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Ever since I first saw them on The Ed Sullivan Show, I’ve been a huge fan of the Beatles. Yet, when I was 12, a boy I liked asked me to name my favorite band, and I couldn’t admit it because I didn’t want him to think they were the only group I knew. After all, everyone loved the Beatles.
It’s funny how vivid that memory is four decades later.
Apparently, I’m not the only boomer who can still recall many moments of her life through Beatle anecdotes. According to Candy Leonard in her fascinating new book, Beatleness: How the Beatles and Their Fans Remade the World, “First-generation Beatle fans believe they experienced something truly extraordinary.”
Her must-read book shows why we’re right. Written from “the fans’-eye view,” it’s the memoir of a generation.
I had an opportunity to interview Candy who, in addition to being a first-generation Beatle fan herself, is a sociologist with a background in qualitative research, child development, pop culture and media studies. Here’s what she had to say:
I loved reading your book and it immediately took me back to the Beatle years. Why did you write Beatleness and what’s the significance of the title?
There are so many books about the Beatles, but the boomer experience of growing up with the Beatles, of watching them evolve, anticipating the next record, and discussing them endlessly with friends, had not been documented. This dazzling spectacle went on for six years, and because there were so many millions of us paying close attention and being inspired by them in so many ways, it’s an important part of history. The story needed to be told.
The Beatles’ impact on the boomer generation, and on the culture as a whole, was profound, expansive and unprecedented. The word “Beatleness” refers to the feelings they elicit, their essential qualities, and the many references to them we continue to see every day. Everything about the phenomenon was and continues to be historically unique and difficult to describe. “Beatleness” is an effort to describe the indescribable.
As an early childhood fan born in 1959, I feel privileged to have seen the Beatles when they made their debut on the Ed Sullivan show – even though I was only five years old! Why do we all feel we experienced something special, and is it really any different than the generations before us? Do they not feel the same way about someone like, let’s say, Frank Sinatra?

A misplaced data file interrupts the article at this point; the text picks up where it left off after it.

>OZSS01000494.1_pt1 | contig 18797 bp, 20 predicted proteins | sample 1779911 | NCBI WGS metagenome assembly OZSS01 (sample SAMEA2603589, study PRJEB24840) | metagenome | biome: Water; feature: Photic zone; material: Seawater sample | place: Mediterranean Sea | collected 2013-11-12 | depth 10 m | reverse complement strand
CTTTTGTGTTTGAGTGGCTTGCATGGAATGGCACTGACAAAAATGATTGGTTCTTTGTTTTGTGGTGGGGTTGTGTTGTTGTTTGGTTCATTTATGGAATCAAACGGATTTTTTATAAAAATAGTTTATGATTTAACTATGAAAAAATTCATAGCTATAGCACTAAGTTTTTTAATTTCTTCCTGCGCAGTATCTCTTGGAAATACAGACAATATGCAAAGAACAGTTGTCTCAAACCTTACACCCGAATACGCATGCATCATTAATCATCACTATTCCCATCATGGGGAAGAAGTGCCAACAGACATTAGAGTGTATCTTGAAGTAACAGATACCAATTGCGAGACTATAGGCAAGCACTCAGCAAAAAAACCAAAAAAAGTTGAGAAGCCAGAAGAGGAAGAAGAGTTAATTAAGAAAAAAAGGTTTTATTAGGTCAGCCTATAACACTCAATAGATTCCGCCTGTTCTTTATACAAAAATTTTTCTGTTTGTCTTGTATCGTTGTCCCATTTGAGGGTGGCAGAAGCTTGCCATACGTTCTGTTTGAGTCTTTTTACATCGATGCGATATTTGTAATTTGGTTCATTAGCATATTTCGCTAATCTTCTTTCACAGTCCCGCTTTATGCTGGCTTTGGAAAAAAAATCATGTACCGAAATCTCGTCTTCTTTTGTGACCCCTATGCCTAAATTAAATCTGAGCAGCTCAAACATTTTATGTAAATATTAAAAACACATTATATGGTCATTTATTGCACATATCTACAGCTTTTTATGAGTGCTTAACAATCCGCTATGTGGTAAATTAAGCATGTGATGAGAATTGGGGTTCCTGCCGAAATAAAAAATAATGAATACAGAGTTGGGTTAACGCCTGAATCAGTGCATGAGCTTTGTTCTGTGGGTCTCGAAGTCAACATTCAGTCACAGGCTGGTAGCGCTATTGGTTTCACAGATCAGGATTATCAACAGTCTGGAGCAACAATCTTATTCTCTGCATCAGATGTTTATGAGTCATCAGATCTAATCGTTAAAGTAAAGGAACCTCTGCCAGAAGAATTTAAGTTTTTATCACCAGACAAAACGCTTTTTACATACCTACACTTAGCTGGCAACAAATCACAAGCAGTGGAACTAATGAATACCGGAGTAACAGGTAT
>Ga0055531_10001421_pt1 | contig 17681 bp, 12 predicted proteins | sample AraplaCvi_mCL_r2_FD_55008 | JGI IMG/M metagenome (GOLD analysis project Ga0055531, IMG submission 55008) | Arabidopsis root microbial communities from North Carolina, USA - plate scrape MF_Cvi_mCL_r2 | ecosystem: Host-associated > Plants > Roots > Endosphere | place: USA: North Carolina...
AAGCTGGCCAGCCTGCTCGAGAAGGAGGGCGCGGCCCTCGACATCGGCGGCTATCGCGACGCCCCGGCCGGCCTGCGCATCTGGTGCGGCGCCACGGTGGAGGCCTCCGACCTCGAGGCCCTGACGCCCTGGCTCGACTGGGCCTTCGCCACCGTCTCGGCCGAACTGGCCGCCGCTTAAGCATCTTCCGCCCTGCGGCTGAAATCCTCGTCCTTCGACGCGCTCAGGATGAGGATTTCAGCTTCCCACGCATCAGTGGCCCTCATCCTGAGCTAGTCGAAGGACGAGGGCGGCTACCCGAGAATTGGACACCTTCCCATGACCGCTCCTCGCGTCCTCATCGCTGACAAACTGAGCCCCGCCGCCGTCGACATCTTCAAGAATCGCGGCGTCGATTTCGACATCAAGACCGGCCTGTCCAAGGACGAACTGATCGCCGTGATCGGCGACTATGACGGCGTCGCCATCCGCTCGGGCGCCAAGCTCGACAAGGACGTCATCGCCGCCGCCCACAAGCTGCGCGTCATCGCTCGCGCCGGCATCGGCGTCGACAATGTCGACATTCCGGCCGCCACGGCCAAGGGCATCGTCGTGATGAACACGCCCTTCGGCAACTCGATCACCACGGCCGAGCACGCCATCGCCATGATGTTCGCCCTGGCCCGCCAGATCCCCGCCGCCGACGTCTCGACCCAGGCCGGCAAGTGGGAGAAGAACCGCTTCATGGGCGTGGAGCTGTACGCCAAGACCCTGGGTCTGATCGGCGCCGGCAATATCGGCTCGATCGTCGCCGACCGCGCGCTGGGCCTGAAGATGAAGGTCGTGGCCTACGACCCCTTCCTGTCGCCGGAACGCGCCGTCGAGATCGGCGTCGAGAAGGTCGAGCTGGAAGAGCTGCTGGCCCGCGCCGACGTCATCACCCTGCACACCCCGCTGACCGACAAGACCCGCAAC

Certainly bobby soxers in the 40s and 50s loved Sinatra, and they even screamed and swooned. But neither Sinatra nor Elvis captured and held the focused attention of a generation in the way the Beatles did. Fans felt that the Beatles and their music – the whole experience – gave them important information about life that was more useful than what they were learning in school. As I describe in Beatleness, it was like an alternative curriculum.
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Would you say the Beatles define the baby boomers in some important way?
Absolutely. Demographers define boomers as anyone born between 1946 and 1964, but a more culturally relevant definition would be anyone with a living memory of Beatlemania. As I show in Beatleness, the Beatles were the generational unifier. By 1969, for example, boomers in grade school and grad school were searching for Paul is Dead clues. These young people were at very different life stages, but the Beatles were a common focal point.
I think you’re absolutely right when you say a series of events converged to allow the Beatles to become such a phenomenon. What are some of those occurrences and do you think something like that can happen again? Will today’s kids feel as nostalgic for One Direction one day as we feel for the Beatles? Why or why not?
The Beatles had the largest communication platform any communicator ever had, and they were communicating to the largest demographic group that had ever existed up to that time. The media environment was vastly different, much less fragmented than today. Advertising to a mass audience was becoming much more sophisticated (think Mad Men), and young people were a key part of that mass audience, targeted as never before. Transistor radios were suddenly cheap and ubiquitous, and music became a constant companion and vital necessity. Today’s kids might feel nostalgic for One Direction, but it’s unlikely they will be listening to them in fifty years. Boomers’ relationship with the Beatles is much more than nostalgia, and the Beatles were much more than a favorite group. They were an integral part of boomers’ daily lives for six years and remained a constant presence over the decades. It was a historically unique relationship that can’t happen again.